Thursday, July 06, 2006

Several British media outlets reported this week that a vast majority of Brits would accept a tax levied on non recyclable household waste. The argument is that if councils can decrease the volume (and therefore cost) of waste they have to manage, they can charge a lower Council Tax (our equivalent of rates)... a classic example of tax shifting.

So rather than squeezing more out of consumers (as was the argument used by opponents of the NZ carbon tax), those who are able to reduce kerbside waste are rewarded for putting some thought toward their "throw away" shopping mentality. Take from the bad to give to the good.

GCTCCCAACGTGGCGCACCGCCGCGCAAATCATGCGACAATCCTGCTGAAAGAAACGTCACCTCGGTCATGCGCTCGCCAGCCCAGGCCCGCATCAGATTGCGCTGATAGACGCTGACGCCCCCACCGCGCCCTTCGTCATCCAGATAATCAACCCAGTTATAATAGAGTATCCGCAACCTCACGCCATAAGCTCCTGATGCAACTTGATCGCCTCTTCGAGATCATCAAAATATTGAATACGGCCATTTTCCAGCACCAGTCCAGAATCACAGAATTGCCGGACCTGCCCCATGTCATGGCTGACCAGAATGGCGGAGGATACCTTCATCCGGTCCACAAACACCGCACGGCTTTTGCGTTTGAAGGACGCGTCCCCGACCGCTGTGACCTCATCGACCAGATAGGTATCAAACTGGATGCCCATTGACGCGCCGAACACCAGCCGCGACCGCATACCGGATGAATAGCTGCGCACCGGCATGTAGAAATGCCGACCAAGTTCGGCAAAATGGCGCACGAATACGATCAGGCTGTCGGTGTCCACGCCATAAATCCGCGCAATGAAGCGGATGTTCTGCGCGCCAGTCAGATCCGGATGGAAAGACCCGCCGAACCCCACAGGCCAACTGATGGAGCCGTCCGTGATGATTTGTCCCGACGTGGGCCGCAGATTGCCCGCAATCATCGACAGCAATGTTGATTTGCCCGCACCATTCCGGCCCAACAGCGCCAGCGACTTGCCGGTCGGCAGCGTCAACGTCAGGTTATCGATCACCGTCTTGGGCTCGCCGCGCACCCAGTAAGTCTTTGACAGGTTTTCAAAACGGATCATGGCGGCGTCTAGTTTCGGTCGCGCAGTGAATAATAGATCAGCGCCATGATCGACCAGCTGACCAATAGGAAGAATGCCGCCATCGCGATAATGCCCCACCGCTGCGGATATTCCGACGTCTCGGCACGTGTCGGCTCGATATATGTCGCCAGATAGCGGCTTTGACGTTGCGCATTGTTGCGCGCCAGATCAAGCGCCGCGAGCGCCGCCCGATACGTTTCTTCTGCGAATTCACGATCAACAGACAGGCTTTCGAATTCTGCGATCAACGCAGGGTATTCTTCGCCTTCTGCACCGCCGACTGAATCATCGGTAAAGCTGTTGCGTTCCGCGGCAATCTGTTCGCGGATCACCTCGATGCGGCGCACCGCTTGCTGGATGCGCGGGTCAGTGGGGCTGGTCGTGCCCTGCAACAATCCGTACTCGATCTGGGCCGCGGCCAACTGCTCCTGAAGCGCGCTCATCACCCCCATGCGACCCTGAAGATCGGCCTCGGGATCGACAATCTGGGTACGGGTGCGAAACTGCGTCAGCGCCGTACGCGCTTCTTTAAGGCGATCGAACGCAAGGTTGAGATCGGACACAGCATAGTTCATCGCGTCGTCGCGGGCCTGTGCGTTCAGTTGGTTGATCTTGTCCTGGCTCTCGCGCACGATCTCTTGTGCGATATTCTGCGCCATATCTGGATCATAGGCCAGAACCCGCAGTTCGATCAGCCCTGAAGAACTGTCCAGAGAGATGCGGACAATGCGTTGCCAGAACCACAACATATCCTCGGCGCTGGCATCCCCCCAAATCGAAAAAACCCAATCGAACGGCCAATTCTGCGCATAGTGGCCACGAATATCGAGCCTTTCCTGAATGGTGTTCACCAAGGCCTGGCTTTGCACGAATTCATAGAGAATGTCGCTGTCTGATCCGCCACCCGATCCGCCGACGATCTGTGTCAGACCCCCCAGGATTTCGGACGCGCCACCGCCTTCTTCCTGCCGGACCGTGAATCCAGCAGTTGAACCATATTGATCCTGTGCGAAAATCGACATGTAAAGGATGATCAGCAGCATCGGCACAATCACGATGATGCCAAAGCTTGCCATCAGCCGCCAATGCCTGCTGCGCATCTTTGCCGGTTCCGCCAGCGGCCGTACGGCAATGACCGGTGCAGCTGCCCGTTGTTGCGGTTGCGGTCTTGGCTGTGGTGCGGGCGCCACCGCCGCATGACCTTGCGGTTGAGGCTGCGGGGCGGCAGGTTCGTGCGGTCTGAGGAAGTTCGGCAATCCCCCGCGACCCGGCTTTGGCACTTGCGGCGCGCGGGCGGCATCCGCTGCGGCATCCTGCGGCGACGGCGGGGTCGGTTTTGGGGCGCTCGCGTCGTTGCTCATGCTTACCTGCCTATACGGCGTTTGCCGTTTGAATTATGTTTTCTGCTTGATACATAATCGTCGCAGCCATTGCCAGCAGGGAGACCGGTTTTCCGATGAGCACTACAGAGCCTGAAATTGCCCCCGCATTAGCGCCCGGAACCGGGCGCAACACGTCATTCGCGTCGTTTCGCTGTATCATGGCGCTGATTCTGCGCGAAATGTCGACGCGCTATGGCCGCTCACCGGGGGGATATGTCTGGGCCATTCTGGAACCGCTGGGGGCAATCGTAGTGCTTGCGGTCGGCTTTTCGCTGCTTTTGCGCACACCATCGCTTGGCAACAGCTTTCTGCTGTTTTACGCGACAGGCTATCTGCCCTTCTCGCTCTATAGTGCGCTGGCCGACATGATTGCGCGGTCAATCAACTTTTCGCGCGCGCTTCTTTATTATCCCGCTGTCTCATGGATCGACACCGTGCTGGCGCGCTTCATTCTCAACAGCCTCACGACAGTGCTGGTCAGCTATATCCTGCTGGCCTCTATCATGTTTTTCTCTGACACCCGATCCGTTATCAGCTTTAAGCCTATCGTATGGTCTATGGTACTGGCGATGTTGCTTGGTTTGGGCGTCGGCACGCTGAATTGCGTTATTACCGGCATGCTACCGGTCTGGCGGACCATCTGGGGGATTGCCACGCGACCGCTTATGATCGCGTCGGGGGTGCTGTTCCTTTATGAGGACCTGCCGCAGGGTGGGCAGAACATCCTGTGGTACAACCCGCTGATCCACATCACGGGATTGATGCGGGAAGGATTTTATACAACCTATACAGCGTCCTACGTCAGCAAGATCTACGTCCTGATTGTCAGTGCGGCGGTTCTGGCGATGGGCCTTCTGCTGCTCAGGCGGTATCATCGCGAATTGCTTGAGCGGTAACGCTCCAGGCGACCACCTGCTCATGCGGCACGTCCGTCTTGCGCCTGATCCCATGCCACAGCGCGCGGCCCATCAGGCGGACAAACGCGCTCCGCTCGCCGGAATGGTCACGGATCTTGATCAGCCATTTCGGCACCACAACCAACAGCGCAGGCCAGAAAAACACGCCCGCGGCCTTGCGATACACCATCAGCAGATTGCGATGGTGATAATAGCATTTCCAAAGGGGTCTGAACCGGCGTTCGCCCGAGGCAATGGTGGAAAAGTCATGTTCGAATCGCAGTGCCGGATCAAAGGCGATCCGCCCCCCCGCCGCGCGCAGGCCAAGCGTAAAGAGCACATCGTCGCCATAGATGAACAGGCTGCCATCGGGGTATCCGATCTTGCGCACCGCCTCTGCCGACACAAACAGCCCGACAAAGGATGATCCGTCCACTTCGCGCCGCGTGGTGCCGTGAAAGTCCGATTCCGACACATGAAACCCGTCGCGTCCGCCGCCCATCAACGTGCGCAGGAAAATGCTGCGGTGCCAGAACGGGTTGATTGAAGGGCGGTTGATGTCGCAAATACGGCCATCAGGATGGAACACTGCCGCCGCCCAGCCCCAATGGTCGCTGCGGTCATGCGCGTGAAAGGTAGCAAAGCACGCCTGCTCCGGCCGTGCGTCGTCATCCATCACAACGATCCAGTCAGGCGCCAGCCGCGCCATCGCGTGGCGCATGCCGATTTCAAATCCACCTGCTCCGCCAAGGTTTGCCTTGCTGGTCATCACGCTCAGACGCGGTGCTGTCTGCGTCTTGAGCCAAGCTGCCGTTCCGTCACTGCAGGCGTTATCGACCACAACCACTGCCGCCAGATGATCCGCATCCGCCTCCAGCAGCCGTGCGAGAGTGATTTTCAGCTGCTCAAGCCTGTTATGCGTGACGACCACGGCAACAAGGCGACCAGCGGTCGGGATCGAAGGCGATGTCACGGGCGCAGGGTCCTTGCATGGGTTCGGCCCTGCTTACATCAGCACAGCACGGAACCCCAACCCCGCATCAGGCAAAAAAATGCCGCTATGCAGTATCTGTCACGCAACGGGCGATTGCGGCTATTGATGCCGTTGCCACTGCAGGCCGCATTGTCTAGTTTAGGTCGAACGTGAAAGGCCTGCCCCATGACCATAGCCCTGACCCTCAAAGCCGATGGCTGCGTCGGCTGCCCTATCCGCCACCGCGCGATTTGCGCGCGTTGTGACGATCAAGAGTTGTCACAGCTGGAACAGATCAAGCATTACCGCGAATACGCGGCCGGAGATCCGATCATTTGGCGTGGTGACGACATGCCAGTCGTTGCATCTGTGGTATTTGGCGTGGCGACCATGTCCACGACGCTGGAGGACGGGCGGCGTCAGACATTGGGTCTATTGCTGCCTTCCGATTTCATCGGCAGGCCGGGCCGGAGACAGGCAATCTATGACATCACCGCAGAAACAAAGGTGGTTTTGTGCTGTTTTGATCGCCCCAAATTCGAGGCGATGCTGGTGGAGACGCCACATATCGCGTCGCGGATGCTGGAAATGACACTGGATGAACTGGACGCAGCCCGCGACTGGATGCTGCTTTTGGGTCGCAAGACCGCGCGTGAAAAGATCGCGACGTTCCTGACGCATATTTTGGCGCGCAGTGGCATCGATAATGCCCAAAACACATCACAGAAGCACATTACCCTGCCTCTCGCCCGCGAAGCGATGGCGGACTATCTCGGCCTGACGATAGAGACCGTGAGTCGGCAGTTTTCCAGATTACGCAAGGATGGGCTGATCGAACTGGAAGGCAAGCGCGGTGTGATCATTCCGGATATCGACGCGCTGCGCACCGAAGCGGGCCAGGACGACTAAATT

Although New Zealand is heralded as the clean green paradise our habits suggest otherwise. We throw out about double the amount of domestic waste per capita as Britons and around six times as much as many European countries where household waste is currently levied. (I'd like to be proven wrong on these stats, but they're the best I can find.)

It is timely then, that the Greens waste minimisation bill got drawn from the ballot a month or so back. We need to address solid waste now, and unfortunately it can't be addressed by the market. The bill places emphasis on product stewardship (producer responsibility) - in recognition that voluntary measures such as the Packaging Accord have been a failure. So we could eventually see here what is apparently commonplace in Germany. Supermarkets where you fill your own container for many products.

As it is, those of us who do make an effort to reduce our rubbish in effect subsidise those who waste indiscriminately. So why not send an accurate economic message by changing the rating focus...?

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